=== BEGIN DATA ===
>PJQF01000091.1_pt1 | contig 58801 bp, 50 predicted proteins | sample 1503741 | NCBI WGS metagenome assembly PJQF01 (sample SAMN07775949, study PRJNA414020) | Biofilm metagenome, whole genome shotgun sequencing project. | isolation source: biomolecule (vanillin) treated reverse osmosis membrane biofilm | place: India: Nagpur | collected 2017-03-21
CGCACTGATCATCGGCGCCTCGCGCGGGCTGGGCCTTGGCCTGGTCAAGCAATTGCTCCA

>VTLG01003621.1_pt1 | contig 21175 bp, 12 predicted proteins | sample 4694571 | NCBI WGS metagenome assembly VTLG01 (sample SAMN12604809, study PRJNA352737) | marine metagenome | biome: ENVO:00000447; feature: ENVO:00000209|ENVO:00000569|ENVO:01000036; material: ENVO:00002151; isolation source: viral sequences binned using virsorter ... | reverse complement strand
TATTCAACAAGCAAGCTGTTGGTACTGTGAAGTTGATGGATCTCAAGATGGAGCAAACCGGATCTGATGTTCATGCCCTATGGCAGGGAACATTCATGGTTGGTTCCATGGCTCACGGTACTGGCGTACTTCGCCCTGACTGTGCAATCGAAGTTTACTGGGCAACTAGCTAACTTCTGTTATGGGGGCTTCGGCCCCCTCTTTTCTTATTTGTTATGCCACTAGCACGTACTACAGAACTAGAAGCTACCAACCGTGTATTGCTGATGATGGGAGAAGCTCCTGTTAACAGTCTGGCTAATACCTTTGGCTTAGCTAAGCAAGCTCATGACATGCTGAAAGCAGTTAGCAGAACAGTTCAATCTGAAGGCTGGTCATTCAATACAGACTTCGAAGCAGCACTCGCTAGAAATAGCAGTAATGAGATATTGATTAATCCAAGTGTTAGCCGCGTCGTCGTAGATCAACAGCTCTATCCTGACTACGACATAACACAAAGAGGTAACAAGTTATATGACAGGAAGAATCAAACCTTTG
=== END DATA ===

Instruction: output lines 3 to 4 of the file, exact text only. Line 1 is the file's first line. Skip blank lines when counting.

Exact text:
>VTLG01003621.1_pt1 | contig 21175 bp, 12 predicted proteins | sample 4694571 | NCBI WGS metagenome assembly VTLG01 (sample SAMN12604809, study PRJNA352737) | marine metagenome | biome: ENVO:00000447; feature: ENVO:00000209|ENVO:00000569|ENVO:01000036; material: ENVO:00002151; isolation source: viral sequences binned using virsorter ... | reverse complement strand
TATTCAACAAGCAAGCTGTTGGTACTGTGAAGTTGATGGATCTCAAGATGGAGCAAACCGGATCTGATGTTCATGCCCTATGGCAGGGAACATTCATGGTTGGTTCCATGGCTCACGGTACTGGCGTACTTCGCCCTGACTGTGCAATCGAAGTTTACTGGGCAACTAGCTAACTTCTGTTATGGGGGCTTCGGCCCCCTCTTTTCTTATTTGTTATGCCACTAGCACGTACTACAGAACTAGAAGCTACCAACCGTGTATTGCTGATGATGGGAGAAGCTCCTGTTAACAGTCTGGCTAATACCTTTGGCTTAGCTAAGCAAGCTCATGACATGCTGAAAGCAGTTAGCAGAACAGTTCAATCTGAAGGCTGGTCATTCAATACAGACTTCGAAGCAGCACTCGCTAGAAATAGCAGTAATGAGATATTGATTAATCCAAGTGTTAGCCGCGTCGTCGTAGATCAACAGCTCTATCCTGACTACGACATAACACAAAGAGGTAACAAGTTATATGACAGGAAGAATCAAACCTTTG